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Raymond Malgra v. Michael J. Astrue

February 10, 2012

RAYMOND MALGRA, PLAINTIFF,
v.
MICHAEL J. ASTRUE, COMMISSIONER OF SOCIAL SECURITY ADMINISTRATION, DEFENDANT.



The opinion of the court was delivered by: Sheri Pym United States Magistrate Judge

MEMORANDUM OPINION AND ORDER

I.

INTRODUCTION

On May 16, 2011, plaintiff Raymond Malgra filed a complaint against defendant Michael J. Astrue, seeking a review of a denial of Disability Insurance Benefits ("DIB") and Supplemental Security Income ("SSI"). Both plaintiff and defendant have consented to proceed for all purposes before the assigned Magistrate Judge pursuant to 28 U.S.C. § 636(c). The parties' briefing is now complete, and the court deems the matter suitable for adjudication without oral argument.

Two issues are presented for decision here: (1) whether the Administrative Law Judge ("ALJ") properly determined at step four that plaintiff is capable of performing his past relevant work; and (2) whether the ALJ properly determined at step five that plaintiff is capable of performing other work in the national economy. Pl.'s Mem. at 3-4, 4-5; Def.'s Mem. at 2-5, 5-7.

Having carefully studied, inter alia, the parties' written submissions and the Administrative Record ("AR"), the court concludes that, as detailed herein, there is substantial evidence in the record, taken as whole, to support the ALJ's decision. First, the ALJ properly determined at step four that plaintiff is capable of performing his past relevant work. And second, although the ALJ erred at step five in his alternative finding that plaintiff is capable of performing other work that exists in the national economy, such error was harmless in light of the ALJ's proper step four determination. The court therefore affirms the Commissioner's decision denying benefits.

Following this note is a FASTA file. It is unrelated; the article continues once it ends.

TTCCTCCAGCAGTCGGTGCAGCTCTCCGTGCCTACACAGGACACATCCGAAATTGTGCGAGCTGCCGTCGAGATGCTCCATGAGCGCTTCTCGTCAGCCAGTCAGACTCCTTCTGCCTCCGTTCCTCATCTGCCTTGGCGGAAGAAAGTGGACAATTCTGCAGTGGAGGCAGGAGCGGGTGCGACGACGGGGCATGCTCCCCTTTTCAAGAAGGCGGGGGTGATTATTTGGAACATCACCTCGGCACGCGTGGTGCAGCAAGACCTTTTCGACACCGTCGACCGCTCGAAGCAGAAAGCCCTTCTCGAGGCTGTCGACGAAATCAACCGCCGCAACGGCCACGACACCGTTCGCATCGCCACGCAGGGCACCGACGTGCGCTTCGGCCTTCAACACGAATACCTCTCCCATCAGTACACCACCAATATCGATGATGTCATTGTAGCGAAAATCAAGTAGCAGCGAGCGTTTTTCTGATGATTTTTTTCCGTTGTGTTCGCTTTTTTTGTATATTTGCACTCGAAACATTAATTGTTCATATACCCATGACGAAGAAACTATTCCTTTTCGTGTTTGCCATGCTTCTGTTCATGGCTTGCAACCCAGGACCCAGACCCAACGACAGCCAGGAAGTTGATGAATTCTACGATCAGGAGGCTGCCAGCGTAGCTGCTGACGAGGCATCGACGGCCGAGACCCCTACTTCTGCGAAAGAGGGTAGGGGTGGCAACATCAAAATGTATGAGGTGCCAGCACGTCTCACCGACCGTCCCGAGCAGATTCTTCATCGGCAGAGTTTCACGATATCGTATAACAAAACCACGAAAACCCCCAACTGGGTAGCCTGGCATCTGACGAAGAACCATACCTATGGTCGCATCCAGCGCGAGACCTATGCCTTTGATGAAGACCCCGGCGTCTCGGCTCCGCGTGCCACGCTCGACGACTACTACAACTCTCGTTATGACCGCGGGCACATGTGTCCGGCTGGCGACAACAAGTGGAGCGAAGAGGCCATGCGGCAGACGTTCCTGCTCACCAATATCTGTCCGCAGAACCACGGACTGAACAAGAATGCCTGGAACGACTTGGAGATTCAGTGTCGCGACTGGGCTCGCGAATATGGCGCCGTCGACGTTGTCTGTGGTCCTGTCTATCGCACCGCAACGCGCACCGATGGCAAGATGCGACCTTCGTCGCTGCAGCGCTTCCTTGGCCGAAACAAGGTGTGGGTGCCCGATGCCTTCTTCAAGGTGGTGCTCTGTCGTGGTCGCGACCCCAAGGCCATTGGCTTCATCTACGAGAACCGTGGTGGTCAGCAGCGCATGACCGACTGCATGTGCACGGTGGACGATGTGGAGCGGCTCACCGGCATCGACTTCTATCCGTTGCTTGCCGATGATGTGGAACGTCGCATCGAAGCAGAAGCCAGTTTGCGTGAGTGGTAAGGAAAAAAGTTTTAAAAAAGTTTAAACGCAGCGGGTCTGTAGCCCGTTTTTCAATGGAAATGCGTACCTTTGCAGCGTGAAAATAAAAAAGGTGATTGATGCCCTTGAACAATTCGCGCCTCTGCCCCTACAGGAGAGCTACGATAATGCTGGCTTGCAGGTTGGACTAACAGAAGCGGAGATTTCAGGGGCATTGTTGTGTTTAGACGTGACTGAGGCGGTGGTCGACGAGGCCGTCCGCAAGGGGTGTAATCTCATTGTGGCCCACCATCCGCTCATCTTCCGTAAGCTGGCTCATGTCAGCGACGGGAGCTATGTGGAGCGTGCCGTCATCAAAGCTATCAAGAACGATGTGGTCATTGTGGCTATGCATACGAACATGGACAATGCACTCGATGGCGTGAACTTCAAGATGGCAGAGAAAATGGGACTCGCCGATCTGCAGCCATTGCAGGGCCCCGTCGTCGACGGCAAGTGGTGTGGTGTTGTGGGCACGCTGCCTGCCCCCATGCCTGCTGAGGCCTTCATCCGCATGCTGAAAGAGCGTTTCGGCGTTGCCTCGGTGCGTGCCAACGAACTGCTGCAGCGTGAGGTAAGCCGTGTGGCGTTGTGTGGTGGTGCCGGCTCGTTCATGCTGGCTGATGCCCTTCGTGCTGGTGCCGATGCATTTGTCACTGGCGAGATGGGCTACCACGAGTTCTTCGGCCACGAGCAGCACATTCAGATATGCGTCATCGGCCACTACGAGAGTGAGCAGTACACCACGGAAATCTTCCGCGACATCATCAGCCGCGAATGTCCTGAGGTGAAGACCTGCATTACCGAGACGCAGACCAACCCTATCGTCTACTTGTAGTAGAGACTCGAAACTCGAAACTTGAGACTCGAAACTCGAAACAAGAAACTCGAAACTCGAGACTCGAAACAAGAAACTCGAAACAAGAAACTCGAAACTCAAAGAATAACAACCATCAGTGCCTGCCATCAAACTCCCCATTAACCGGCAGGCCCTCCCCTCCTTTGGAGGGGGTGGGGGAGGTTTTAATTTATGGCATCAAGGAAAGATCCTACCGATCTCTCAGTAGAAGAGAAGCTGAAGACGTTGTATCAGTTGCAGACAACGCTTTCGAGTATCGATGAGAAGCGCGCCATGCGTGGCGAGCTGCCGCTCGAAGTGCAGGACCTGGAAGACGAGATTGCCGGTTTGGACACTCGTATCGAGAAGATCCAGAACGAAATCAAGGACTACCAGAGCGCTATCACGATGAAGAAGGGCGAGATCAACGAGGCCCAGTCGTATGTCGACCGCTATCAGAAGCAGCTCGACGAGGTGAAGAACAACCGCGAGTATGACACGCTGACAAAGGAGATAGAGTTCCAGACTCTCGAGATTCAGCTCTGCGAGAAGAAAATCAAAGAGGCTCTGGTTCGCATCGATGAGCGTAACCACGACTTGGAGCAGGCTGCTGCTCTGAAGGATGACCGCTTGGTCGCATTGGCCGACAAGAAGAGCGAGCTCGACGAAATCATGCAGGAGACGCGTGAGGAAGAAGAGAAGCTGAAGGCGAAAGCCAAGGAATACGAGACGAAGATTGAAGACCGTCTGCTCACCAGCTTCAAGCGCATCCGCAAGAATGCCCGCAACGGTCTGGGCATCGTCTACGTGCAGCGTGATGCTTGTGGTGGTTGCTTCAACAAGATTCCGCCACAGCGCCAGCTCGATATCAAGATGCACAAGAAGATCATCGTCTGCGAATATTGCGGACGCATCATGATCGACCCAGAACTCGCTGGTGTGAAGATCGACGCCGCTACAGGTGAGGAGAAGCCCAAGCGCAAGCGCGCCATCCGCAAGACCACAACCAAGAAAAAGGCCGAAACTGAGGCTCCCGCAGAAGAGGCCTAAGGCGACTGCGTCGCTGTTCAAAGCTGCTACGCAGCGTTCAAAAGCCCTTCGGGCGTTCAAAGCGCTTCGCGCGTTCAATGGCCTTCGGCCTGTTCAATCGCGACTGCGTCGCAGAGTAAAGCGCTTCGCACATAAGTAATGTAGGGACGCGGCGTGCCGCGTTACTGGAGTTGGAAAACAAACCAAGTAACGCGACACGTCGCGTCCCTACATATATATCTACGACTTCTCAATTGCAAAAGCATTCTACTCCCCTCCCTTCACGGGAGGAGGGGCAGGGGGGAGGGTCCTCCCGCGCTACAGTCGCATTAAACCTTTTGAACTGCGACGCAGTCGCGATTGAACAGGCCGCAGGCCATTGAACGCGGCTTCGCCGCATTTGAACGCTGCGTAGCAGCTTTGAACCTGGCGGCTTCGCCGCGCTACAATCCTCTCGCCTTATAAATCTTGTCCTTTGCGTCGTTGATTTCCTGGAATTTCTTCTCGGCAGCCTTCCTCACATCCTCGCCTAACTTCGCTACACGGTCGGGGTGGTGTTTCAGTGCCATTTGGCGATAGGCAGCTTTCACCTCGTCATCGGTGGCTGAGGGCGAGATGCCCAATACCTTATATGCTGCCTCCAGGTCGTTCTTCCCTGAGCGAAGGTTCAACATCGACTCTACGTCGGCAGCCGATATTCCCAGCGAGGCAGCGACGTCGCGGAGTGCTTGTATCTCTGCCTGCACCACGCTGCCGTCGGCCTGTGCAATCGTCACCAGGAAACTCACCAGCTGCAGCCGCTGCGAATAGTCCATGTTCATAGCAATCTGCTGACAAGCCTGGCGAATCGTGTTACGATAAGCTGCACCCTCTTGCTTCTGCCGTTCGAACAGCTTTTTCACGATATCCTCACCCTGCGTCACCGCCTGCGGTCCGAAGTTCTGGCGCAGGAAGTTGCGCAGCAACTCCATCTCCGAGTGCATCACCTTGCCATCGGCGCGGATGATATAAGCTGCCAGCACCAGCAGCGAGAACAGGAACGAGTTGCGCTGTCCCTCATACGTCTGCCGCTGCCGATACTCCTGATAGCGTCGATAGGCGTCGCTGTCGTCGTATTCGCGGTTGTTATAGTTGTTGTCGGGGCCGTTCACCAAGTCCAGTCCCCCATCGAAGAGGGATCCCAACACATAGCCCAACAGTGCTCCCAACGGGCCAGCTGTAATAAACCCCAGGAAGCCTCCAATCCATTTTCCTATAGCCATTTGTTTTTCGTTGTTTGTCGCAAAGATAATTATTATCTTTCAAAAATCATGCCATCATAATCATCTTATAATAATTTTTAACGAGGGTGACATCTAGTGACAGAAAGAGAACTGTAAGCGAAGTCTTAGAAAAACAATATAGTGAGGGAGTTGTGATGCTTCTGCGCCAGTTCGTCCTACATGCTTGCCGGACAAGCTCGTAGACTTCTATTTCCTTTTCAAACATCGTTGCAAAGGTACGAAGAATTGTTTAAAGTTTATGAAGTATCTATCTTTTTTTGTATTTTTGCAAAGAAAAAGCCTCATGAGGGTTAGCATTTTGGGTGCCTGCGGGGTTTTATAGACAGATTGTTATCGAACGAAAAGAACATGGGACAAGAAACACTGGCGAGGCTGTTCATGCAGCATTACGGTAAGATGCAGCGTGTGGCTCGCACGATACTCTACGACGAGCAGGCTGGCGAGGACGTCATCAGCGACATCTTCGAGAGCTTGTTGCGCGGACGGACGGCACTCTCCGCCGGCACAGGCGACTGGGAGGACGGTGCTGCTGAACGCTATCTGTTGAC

II.

FACTUAL AND PROCEDURAL BACKGROUND

Plaintiff, who was twenty-one years old on the date of his July 14, 2009 administrative hearing, has an eleventh-grade education. See AR at 18, 26, 108, 111. His only past relevant work is as a fast-foods worker. Id. at 46, 121-22.

On November 16, 2007, plaintiff applied for DIB and SSI, alleging that he has been disabled since April 15, 2007 due to neurofibromatosis, long QT syndrome, and seizures. See AR at 108-10, 111-14, 120. Plaintiff's applications were denied initially and upon reconsideration, after which he filed a request for a hearing. Id. at 50, 51, 52, 53, 54-58, 59, 60-65, 66.

On July 14, 2009, plaintiff, represented by counsel, appeared and testified at a hearing before the ALJ. AR at 20-35, 38, 46. The ALJ also heard testimony from David Rinehart, a vocational expert ("VE"). Id. at 45-48. On November 24, 2009, the ALJ denied plaintiff's request for benefits. Id. at 9-17.

Applying the well-known five-step sequential evaluation process, the ALJ found, at step one, that plaintiff has not engaged in substantial gainful activity since his alleged disability onset date. AR at 11.

At step two, the ALJ found that plaintiff suffers from severe impairments consisting of a seizure disorder and a long QT interval. AR at 11.*fn1

At step three, the ALJ determined the evidence does not demonstrate that plaintiff's impairments, either individually or in combination, meet or medically equal the severity of any listing set forth in ...


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